Now that awards season is over I have a big one to give out.
Let me say at the start, I go to too many restaurants. I was basically raised eating in fancy restaurants. Long before other parents took their kids out to dinner, mine were trendsetters. We were taken everywhere. We were seen and heard. But, we ate our gourmet meals and behaved. Then it was straight home to a proper bedtime.
A friend’s mother, whom I hadn’t seen since I was a kid, recently told me that the first time she met my family, she had been eating with her husband at Villa Capri and spotted us, kids and all, dining at this almost exclusively grown-up place. What she noticed was how well behaved we were.
My parents rarely adhered to the unspoken rules of the 1950’s. They didn’t believe in babysitters. Aside from Villa Capri, we ate at Chasen’s, Scandia, Brown Derby, Moulin Rouge, and every Sunday night at Matteo’s. We even lived for a brief period at the Garden of Allah Hotel, though it was long after guests like Dorothy Parker, Robert Benchley and F. Scott Fitzgerald had checked out. Anyway, that’s a little of the backstory.
Would today’s Hollywood even exist without its bistros? Nobu, Palm, Mozza, Craft. The oil that lubes the wheels in this town is extra virgin olive oil, preferably for dipping the great bread into at Giorgio Baldi in Santa Monica Canyon. And no great restaurant would survive here or anywhere without those unsung heroes of fine dining – the bussing staff. Technically bussers. But usually referred to as “busboy,” an antiquated term it may be time to lose. Setting tables, clearing tables, cleaning tables, bringing food, you name it, quietly and efficiently. If the service is good, much of the credit goes to them. And that includes “busgirls.” In England the job is often referred to as a waiter’s assistant, a more dignified job description, if you ask me.
I ‘d always look forward to this time of year when I worked at North Dakota State University. One of my colleagues would bring a big slow-cooker full of her delicious Beer Cheese Soup. Up to that point in my life, the only Beer Cheese soup I had tasted was served at a Fargo restaurant. It was very thick, very cheesy and very goopy. In my opinion, too thick, too cheesy and too goopy.
Nancy’s Beer Cheese Soup would send a sweet, yeasty beer aroma wafting through the NDSU hallway. Lunch that day would be a big mug of soup ladled from the hot slow-cooker topped with freshly popped corn right out of the microwave oven.
Now, I don’t normally do much cooking with Cheez Whiz, but I just can’t make this soup any other way. You’ll see why when you taste it. The soup is light and creamy with just the right amount of beer and cheese flavors. I use unsalted butter in this recipe. The soup gets plenty of salt from the Cheez Whiz and chicken broth.
I love all types of savory pies, but one in particular is very special to me. The first time I ever heard of beef and Guinness pie was during my time studying abroad in London. I was so intrigued that I ordered it at a quaint, tiny restaurant that specialized in pies aptly named the Pie Room. It became the hang-out spot for my group of friends. Over the course of our studies we could not keep away. I had the opportunity to try all of their pies. Beef and Guinness pie made the biggest impression on me and it still remains among my top favorite British foods. I can clearly remember my first bite: a tender cube of meat, a luscious sauce, and a crispy crust. So as St. Patrick's Day neared this month, I decided I wanted to cook something other than corned beef and cabbage.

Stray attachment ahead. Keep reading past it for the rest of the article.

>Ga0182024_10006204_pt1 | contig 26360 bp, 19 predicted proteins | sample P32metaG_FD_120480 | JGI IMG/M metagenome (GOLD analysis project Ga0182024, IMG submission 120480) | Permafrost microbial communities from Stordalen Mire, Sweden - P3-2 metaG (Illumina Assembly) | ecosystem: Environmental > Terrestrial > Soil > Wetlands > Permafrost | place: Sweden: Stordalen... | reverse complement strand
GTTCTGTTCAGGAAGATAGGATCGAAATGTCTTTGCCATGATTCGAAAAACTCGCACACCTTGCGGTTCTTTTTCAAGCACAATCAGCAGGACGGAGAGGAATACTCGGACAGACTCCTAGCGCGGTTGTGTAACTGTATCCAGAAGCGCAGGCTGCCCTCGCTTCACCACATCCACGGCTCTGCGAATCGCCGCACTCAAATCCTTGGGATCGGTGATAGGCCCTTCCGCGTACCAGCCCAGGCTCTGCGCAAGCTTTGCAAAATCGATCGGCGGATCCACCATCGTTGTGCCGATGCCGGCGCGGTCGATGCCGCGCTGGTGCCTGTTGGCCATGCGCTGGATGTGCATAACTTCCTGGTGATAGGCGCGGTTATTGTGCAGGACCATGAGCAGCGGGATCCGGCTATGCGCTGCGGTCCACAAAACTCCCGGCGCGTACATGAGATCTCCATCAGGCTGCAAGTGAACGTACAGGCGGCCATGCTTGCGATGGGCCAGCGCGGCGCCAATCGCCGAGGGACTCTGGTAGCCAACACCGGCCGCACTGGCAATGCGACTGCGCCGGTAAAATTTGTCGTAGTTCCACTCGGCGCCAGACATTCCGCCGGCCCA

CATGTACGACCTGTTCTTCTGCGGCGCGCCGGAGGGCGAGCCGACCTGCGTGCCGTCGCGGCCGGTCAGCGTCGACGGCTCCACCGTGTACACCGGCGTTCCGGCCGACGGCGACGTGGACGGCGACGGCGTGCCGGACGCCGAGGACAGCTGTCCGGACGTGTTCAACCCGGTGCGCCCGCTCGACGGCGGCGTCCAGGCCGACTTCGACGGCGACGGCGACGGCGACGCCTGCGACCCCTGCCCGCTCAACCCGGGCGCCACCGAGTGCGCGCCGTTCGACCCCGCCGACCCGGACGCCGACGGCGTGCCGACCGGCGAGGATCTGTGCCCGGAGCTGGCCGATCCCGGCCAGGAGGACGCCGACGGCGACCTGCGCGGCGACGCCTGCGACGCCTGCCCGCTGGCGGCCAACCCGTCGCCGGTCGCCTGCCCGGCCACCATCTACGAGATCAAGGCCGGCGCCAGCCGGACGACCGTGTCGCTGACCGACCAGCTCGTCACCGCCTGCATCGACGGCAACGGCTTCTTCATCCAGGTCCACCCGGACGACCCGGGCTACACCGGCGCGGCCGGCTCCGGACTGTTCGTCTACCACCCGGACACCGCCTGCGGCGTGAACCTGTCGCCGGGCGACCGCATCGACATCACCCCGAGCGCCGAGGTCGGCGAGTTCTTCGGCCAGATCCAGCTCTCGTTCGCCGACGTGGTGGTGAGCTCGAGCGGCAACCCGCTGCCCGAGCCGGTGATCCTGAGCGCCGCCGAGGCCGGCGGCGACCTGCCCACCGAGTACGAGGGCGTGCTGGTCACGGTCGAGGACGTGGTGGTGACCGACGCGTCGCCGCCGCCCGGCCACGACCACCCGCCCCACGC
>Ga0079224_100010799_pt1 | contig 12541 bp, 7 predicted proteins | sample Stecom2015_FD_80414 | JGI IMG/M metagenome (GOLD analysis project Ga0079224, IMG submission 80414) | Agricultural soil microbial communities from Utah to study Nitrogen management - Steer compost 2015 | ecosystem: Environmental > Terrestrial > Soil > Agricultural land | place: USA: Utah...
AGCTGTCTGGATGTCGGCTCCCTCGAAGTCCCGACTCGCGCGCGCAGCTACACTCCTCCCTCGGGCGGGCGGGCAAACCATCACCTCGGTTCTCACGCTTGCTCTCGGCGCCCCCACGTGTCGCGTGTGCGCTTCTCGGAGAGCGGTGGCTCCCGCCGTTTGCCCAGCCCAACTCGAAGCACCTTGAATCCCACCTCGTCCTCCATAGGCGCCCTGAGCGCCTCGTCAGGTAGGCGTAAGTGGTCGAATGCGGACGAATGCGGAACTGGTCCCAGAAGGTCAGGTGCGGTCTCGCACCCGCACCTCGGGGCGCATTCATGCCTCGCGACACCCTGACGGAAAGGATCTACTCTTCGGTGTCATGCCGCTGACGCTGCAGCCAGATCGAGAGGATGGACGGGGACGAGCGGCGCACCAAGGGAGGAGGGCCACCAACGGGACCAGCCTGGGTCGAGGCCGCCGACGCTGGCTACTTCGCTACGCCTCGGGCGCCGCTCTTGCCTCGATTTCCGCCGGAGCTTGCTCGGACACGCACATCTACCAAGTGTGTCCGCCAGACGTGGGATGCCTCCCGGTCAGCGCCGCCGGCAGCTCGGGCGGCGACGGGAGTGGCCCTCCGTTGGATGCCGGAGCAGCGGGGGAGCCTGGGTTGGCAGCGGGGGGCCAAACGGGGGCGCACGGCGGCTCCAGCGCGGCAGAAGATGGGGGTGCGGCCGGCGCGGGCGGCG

When I think of Ireland, the first thing that comes to mind is the drinking culture. What surprised me the most about my time in London was seeing everybody on a Friday night drinking in hoards out in the streets around the pubs. Stereotypically everyone seems to think negatively about the drinking culture. But as someone who lived in Great Britain, I can say that it is a very enjoyable and communal way of meeting people, getting people together, celebrating life's events, or just for talking about the day over a few pints of stout or ale. I've not yet had the chance to visit Ireland, but if I do, I will make sure to visit the many pubs and make a pilgrimage to the temple of my favorite beer, the Guinness factory.
Years ago, Stone Brewing wrote a post on their company blog titled "MustardGate 2010" in which they announced that the Stone Brewing mustard they've been shipping to their customers was missing an important ingredient - their beer. As it turned out, the company they hired to make the mustard for them never used the beer Stone sent them to make the product. The kegs Stone sent them came back empty, so there was no clue where the beer actually went.
I admired Stone for being this forthcoming, and for going out of their way to make things right with their customers and their fans by offering refunds, discounts, whatever it took to make things right. But in the end, it gave me the inspiration to make that mustard myself. I'd made mustard before, and beer makes everything better. So I made it, and it was delicious, especially when slathered on Bratwurst or (in this case) smothered on beer-braised corn beef & cabbage.
I’ve tried several versions of Irish soda bread, but this one from Cooks Illustrated is a favorite. For a more traditional soda bread, reduce the sugar by half and omit the raisins.
3 cups bleached all-purpose flour, plus more for work surface
Adjust oven rack to upper-middle position and heat oven to 400°F. Whisk flours, sugar, baking soda, cream of tartar, and salt in large bowl. Work softened butter into dry ingredients with fork or fingertips until texture resembles coarse crumbs.
Add buttermilk, egg, raisins, and stir with a fork just until dough begins to come together. Turn out onto flour-coated work surface; knead until dough just becomes cohesive and bumpy, 12 to 14 turns. (Do not knead until dough is smooth, or bread will be tough.)
Pat dough into a round about 6 inches in diameter and 2 inches high; place on greased or parchment-lined baking sheet or in a cast-iron skillet. Cut a cross shape into the top.
Bake until golden brown and a skewer inserted into center of loaf comes out clean or internal temperature reaches 170 degrees, 40 to 45 minutes, covering bread with aluminum foil if it is browning too much. Remove from oven and brush with some melted butter; cool to room temperature, 30 to 40 minutes.